Photo by Andrew Whitmore —– To get some really sharp black and white photos, you certainly can’t go wrong with photos of architecture. Actually, I went through a lot of architectural photos before I selected one, and this one from Andrew Whitmore one best black and white architectural photo.
Photo by Drew Hays —— I don’t normally pick many portraits as a great black and white photo, but, there were a lot of portraits this time that are just winning black and white portraits. The exposure, the use of light, all that is what makes this photo a great photo / portrait.

In case you missed it, I did an article titled: “Reasons to Try Black and White”. If you haven’t taken any or only a few black and white photos, go to: https://wordpress.com/post/123photogo.com/26109 and read this great article about black and white making a big comeback, and why.

Photo by Everton Vila – With this dark background and the white wedding dress, this seemed to be a natural to be a great black and white photo. No face showing with this, just a beautiful dress, and accentuated with the dark background. Truly a winning photo.
Photo by Geran De Kler for Unsplash —- As I looked at this photo, I actually had a hard time seeing this in color. It’s like the cat just came out of the dark to come and attack you. What a great photos of a battle-torn leopard.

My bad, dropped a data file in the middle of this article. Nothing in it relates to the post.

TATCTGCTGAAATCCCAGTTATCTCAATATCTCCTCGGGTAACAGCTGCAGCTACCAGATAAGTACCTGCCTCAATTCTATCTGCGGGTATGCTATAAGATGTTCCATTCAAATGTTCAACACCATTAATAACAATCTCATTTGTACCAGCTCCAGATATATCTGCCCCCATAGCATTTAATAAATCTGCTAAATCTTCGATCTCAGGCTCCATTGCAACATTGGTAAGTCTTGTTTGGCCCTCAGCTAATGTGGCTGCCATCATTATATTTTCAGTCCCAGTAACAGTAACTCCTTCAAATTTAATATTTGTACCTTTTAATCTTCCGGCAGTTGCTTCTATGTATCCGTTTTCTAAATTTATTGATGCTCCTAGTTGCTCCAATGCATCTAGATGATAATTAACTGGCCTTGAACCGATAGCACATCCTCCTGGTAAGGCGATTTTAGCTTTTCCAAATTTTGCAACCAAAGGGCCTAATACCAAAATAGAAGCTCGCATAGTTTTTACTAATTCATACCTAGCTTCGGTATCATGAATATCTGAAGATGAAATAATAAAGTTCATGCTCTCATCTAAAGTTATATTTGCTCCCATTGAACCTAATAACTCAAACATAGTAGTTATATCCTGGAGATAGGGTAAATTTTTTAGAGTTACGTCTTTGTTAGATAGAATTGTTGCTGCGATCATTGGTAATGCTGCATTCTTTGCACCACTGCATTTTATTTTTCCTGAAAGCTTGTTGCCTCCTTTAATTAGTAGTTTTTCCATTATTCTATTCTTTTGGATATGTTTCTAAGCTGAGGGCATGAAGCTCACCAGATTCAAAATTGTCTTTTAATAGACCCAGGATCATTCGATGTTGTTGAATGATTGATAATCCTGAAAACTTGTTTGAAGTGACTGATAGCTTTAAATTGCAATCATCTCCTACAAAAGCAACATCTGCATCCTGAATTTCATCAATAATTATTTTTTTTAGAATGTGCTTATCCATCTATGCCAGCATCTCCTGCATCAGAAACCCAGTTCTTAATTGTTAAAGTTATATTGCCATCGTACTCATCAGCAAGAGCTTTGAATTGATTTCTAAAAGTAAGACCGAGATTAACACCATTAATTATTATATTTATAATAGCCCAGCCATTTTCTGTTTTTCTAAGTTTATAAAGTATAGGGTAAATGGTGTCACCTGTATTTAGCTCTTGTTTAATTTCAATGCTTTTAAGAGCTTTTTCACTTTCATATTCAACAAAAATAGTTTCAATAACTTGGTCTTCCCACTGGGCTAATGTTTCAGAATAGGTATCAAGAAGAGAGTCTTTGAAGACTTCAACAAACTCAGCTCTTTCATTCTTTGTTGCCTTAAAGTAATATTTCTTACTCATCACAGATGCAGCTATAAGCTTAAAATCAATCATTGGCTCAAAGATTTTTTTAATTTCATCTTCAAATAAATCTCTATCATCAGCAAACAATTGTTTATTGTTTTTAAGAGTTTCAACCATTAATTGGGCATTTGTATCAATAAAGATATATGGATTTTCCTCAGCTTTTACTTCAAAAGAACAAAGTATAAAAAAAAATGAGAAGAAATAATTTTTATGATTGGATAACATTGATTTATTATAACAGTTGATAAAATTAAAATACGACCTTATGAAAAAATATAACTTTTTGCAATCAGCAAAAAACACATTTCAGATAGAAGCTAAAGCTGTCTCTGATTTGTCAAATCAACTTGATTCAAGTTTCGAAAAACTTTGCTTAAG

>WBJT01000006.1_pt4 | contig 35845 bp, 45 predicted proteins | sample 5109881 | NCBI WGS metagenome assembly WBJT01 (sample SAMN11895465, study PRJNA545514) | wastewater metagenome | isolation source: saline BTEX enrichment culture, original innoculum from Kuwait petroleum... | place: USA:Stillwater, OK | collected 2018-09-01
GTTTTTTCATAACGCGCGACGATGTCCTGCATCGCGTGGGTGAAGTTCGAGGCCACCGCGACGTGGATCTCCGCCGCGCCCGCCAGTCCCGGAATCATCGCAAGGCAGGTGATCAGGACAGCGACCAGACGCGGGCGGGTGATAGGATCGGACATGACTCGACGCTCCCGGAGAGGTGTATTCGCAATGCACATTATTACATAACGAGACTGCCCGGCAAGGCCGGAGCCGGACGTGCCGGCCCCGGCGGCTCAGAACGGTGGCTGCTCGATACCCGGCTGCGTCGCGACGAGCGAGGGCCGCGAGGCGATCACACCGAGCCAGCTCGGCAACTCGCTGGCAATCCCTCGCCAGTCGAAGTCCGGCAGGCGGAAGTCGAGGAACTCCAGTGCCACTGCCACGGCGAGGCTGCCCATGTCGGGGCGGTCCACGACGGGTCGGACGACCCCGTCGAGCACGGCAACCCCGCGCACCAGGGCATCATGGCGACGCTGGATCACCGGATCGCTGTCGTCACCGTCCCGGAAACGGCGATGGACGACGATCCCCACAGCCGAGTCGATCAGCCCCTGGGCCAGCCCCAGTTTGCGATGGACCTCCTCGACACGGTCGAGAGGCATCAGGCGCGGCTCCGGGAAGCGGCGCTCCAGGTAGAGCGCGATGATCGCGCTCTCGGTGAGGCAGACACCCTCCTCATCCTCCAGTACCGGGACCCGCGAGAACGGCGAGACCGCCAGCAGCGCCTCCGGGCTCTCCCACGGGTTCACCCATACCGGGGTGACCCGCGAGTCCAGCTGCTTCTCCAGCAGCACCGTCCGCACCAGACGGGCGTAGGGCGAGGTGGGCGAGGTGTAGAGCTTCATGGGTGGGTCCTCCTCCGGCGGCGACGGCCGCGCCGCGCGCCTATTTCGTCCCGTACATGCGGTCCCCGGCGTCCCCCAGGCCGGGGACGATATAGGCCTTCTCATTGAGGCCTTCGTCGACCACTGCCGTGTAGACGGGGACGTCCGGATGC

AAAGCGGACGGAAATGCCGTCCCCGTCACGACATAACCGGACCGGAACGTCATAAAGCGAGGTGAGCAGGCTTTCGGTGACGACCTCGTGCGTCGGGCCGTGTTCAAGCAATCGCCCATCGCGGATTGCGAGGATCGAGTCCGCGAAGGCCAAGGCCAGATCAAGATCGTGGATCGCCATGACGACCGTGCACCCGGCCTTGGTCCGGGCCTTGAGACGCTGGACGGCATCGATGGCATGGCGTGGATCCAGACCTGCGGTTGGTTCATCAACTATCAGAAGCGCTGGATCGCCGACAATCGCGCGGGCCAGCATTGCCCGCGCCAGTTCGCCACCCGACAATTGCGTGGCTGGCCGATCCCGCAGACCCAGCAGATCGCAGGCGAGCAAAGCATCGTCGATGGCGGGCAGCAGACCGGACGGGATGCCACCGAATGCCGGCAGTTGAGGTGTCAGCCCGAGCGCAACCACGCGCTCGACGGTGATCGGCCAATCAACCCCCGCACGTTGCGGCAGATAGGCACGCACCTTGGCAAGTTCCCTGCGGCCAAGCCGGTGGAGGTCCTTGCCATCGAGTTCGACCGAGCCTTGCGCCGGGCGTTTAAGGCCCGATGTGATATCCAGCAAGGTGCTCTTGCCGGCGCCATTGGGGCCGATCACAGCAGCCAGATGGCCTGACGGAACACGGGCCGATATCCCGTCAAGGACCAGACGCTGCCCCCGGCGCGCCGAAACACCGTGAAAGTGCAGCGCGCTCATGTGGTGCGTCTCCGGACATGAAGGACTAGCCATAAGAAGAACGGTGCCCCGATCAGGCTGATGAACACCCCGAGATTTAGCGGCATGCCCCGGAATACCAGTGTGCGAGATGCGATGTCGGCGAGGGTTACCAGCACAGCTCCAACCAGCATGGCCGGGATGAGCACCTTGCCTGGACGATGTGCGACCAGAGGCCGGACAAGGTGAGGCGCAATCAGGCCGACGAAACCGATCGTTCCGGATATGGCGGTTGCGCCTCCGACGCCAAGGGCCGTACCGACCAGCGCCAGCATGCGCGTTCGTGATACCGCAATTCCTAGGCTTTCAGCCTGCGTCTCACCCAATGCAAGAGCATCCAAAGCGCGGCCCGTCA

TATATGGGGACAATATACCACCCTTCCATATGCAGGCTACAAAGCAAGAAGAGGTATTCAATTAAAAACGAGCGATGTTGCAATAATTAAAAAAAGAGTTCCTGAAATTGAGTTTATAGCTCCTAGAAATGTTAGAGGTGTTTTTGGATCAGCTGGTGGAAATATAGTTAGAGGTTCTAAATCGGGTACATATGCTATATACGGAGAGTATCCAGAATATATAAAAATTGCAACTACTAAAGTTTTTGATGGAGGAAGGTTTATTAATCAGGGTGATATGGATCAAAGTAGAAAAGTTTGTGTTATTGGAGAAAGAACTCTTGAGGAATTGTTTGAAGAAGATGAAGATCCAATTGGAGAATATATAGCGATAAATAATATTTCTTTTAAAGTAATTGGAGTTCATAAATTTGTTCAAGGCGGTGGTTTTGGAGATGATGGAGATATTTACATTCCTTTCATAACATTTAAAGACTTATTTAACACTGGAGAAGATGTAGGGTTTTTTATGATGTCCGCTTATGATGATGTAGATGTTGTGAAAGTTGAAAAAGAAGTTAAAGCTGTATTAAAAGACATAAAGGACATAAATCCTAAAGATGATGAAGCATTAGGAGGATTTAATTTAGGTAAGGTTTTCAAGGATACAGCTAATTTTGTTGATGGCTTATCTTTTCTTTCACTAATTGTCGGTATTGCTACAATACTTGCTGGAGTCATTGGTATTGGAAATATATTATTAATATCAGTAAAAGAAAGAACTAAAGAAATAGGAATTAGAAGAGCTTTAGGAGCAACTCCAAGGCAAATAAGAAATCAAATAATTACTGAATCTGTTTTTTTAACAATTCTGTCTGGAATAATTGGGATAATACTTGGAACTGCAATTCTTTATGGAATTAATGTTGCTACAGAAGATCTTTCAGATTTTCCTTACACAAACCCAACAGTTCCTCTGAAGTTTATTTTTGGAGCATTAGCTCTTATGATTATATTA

Photo by Gian D – How dare I take a flower and award it as a winner in a black and white exhibit. Yup! I did it. The fun thing about this photo is that it is just starkly beautiful without color, and now it leaves you guessing what color it is.
Photo by Gift Habeshaw —– Here is another portrait, and I think it is actually a self portrait, I could be wrong, but, I was impressed with how careful he was with the lighting. And especially to highlight the hair like he did, truly makes this a great portrait / black and white winning photo.
Photo by Glen Carrie — We have had a few real dark photos above, and now this one that comes out really light. This is one of those photos that does amazingly well with “negative space”. I think this is just a classy photo and I can see this one hanging on a wall.

Want to see last years winning black and white photos? I have a special page we post these winning photos for 1 year. So, these photos are about to be taken down from the main menu page. But, until January 15th, 2022, these photos will be on display, and then removed so these photos will go in it’s place. Go to: https://123photogo.com/gallery-end-of-2020/ to see more amazing black and white photos.